What Caused Monocultures?

Monocultures arose as a result of the intensification of farming, especially in the latter half of the 20th century. As the world became more interconnected, farms began selling produce to places across the globe, meaning they no longer needed to create a diverse range of fruits and vegetables to serve their local community. Without this restriction, and lured by the efficiency of monocultures, farmers increasingly began utilizing single crop species after the end of World War II.  

Monocultures are also tied to the rise of CAFOs (concentrated animal feed operations). As farmed animals were bred in greater numbers to feed a larger appetite for meat, farms needed more soy, corn and wheat to feed them. This created greater demand for efficient, yet damaging, monoculture plantations. 

Is Monoculture Farming Sustainable?

Many researchers argue that monoculture farms are not environmentally sustainable, due to their effects on biodiversity and soil erosion.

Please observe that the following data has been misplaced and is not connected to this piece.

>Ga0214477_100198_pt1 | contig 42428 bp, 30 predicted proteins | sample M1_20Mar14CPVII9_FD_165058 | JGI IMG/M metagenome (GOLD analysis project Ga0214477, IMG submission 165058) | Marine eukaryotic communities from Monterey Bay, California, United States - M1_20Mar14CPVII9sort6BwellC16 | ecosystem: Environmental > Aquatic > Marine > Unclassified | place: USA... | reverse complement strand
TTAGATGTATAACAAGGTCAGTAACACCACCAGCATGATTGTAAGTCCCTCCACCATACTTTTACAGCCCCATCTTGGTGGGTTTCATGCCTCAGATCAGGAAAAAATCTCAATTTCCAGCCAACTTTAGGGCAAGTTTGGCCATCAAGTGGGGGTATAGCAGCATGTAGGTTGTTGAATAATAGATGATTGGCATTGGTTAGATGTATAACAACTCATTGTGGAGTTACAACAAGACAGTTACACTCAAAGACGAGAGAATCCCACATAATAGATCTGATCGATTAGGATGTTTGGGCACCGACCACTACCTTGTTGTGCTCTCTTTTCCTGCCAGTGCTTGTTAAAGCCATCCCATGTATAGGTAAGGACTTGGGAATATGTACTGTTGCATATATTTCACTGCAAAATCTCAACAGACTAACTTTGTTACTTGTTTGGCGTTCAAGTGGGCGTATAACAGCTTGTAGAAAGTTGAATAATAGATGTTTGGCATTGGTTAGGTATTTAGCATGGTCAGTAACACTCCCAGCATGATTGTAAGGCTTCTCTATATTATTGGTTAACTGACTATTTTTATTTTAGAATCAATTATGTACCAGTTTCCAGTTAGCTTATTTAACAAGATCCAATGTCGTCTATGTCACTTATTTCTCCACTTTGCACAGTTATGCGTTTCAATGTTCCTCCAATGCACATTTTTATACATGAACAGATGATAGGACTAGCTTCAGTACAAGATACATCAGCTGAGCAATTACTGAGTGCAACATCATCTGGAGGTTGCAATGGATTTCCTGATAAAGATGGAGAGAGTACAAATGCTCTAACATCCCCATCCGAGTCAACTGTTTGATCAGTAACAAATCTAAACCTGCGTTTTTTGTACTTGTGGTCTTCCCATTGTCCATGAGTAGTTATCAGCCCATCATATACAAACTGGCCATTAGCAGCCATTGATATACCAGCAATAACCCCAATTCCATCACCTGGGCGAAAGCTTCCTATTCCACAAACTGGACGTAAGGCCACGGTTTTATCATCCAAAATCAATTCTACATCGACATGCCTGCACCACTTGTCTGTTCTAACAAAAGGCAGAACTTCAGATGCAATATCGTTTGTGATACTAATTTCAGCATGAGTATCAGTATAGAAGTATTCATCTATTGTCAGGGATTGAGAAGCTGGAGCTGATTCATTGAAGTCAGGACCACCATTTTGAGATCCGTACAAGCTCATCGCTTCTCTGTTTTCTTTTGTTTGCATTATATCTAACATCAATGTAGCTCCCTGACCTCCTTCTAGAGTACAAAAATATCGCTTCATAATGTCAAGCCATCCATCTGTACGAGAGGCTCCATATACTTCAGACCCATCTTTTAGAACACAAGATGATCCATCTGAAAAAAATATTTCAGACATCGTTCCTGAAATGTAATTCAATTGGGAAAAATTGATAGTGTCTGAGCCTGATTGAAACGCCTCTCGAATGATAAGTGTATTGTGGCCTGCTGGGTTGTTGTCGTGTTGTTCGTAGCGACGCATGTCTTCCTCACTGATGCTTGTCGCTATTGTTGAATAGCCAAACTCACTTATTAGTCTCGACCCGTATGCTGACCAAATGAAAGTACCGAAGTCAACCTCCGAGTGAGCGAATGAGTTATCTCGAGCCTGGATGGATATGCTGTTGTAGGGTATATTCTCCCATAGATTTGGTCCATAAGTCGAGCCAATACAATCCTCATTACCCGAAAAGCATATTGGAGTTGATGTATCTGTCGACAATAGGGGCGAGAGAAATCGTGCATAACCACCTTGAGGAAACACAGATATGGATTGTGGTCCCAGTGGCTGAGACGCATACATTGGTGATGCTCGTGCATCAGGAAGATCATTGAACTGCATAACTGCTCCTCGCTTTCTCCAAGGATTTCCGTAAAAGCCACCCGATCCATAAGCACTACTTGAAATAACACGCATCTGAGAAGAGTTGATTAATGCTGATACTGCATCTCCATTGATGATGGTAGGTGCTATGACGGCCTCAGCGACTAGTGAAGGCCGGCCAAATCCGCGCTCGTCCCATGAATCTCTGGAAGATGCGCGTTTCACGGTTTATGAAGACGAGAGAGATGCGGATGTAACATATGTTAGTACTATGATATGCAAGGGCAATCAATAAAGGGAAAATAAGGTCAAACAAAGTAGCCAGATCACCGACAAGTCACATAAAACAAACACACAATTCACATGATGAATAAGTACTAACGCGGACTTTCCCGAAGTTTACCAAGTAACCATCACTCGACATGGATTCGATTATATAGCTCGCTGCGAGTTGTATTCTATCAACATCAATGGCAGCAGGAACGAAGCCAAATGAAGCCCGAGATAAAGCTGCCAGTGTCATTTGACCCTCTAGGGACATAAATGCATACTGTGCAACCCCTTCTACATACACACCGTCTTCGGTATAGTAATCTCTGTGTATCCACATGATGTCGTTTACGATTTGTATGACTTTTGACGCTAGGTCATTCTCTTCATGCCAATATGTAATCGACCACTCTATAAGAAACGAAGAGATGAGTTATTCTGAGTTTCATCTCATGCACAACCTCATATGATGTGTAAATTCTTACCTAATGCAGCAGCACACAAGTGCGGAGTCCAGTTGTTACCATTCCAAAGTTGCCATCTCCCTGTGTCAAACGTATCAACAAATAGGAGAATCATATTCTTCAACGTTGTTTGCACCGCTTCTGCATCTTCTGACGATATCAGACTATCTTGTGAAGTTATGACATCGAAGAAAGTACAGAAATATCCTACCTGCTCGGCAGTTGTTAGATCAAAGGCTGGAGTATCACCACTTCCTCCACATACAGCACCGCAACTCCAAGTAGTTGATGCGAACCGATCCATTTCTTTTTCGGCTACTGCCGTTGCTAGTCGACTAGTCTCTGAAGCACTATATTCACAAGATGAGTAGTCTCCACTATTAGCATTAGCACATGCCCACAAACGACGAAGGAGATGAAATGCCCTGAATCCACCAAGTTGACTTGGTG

Why Do Monocultures Require More Pesticides?

One single insect species could potentially wipe out an entire crop, since it is very easy for the insects to eat and multiply without other natural barriers in a monoculture plantation. To avoid this, farmers use heavy pesticides. 

The Bottom Line

Monocultures are a growing threat to the sustainability of our food systems, flora and fauna across the world and to the natural biomes that house them. If you are interested in reducing your intake of food grown in monoculture, consider two primary actions: eat less meat and buy foods grown using more sustainable farm practices.